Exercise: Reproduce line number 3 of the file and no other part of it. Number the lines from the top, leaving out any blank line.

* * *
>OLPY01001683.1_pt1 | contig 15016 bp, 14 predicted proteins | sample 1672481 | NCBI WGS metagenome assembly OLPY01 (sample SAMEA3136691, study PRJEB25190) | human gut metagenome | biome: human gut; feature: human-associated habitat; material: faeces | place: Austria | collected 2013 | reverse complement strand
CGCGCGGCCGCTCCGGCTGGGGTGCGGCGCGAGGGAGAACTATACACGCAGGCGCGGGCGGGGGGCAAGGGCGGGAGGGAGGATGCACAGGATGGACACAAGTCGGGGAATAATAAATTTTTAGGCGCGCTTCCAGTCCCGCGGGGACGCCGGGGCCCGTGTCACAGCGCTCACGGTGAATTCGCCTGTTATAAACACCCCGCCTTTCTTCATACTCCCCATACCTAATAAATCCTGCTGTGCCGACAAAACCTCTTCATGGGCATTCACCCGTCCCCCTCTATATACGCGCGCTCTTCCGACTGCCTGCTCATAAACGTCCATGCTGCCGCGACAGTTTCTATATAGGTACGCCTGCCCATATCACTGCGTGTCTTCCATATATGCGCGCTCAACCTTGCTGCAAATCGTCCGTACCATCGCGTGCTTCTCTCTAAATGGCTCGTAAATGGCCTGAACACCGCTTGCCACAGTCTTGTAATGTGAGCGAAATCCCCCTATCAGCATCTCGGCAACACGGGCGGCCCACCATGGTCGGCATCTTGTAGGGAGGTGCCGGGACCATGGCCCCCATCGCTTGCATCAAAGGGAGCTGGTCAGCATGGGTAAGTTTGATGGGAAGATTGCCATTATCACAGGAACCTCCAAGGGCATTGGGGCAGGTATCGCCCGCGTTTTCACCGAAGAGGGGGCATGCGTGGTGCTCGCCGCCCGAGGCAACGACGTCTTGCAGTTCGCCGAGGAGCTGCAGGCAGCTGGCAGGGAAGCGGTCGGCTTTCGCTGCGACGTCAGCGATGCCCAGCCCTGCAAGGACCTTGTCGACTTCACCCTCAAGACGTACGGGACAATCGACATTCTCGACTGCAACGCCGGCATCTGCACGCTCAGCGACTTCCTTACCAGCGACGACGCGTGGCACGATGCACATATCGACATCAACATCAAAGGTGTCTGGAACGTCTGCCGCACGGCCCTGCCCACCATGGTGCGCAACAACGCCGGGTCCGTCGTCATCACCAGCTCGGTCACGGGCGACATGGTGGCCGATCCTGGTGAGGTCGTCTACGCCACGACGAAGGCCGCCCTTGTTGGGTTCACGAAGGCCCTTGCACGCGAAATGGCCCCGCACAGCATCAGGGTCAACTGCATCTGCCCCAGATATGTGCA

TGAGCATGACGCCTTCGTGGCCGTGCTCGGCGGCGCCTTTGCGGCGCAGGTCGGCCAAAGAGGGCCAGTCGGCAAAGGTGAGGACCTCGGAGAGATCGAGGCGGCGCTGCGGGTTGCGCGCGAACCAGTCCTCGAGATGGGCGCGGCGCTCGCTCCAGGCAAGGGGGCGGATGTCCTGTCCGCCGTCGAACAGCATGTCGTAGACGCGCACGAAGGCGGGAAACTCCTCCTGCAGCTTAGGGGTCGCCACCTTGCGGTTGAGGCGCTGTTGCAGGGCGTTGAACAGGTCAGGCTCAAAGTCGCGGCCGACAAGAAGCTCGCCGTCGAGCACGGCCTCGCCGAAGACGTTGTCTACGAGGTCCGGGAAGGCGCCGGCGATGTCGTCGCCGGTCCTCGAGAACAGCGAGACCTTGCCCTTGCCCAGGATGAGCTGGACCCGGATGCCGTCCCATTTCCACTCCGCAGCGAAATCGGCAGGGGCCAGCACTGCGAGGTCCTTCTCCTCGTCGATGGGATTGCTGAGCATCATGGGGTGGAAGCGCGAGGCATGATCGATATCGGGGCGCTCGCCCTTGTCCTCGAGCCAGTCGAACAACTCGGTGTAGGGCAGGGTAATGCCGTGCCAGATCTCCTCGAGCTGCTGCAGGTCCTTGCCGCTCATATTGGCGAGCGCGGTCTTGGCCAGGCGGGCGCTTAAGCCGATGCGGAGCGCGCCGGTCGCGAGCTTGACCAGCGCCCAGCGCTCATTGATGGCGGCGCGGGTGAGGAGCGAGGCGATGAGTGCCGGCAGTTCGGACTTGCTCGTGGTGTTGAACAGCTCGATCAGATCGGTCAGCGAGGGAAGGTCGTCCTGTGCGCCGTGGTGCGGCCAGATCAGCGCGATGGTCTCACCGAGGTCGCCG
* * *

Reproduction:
TGAGCATGACGCCTTCGTGGCCGTGCTCGGCGGCGCCTTTGCGGCGCAGGTCGGCCAAAGAGGGCCAGTCGGCAAAGGTGAGGACCTCGGAGAGATCGAGGCGGCGCTGCGGGTTGCGCGCGAACCAGTCCTCGAGATGGGCGCGGCGCTCGCTCCAGGCAAGGGGGCGGATGTCCTGTCCGCCGTCGAACAGCATGTCGTAGACGCGCACGAAGGCGGGAAACTCCTCCTGCAGCTTAGGGGTCGCCACCTTGCGGTTGAGGCGCTGTTGCAGGGCGTTGAACAGGTCAGGCTCAAAGTCGCGGCCGACAAGAAGCTCGCCGTCGAGCACGGCCTCGCCGAAGACGTTGTCTACGAGGTCCGGGAAGGCGCCGGCGATGTCGTCGCCGGTCCTCGAGAACAGCGAGACCTTGCCCTTGCCCAGGATGAGCTGGACCCGGATGCCGTCCCATTTCCACTCCGCAGCGAAATCGGCAGGGGCCAGCACTGCGAGGTCCTTCTCCTCGTCGATGGGATTGCTGAGCATCATGGGGTGGAAGCGCGAGGCATGATCGATATCGGGGCGCTCGCCCTTGTCCTCGAGCCAGTCGAACAACTCGGTGTAGGGCAGGGTAATGCCGTGCCAGATCTCCTCGAGCTGCTGCAGGTCCTTGCCGCTCATATTGGCGAGCGCGGTCTTGGCCAGGCGGGCGCTTAAGCCGATGCGGAGCGCGCCGGTCGCGAGCTTGACCAGCGCCCAGCGCTCATTGATGGCGGCGCGGGTGAGGAGCGAGGCGATGAGTGCCGGCAGTTCGGACTTGCTCGTGGTGTTGAACAGCTCGATCAGATCGGTCAGCGAGGGAAGGTCGTCCTGTGCGCCGTGGTGCGGCCAGATCAGCGCGATGGTCTCACCGAGGTCGCCG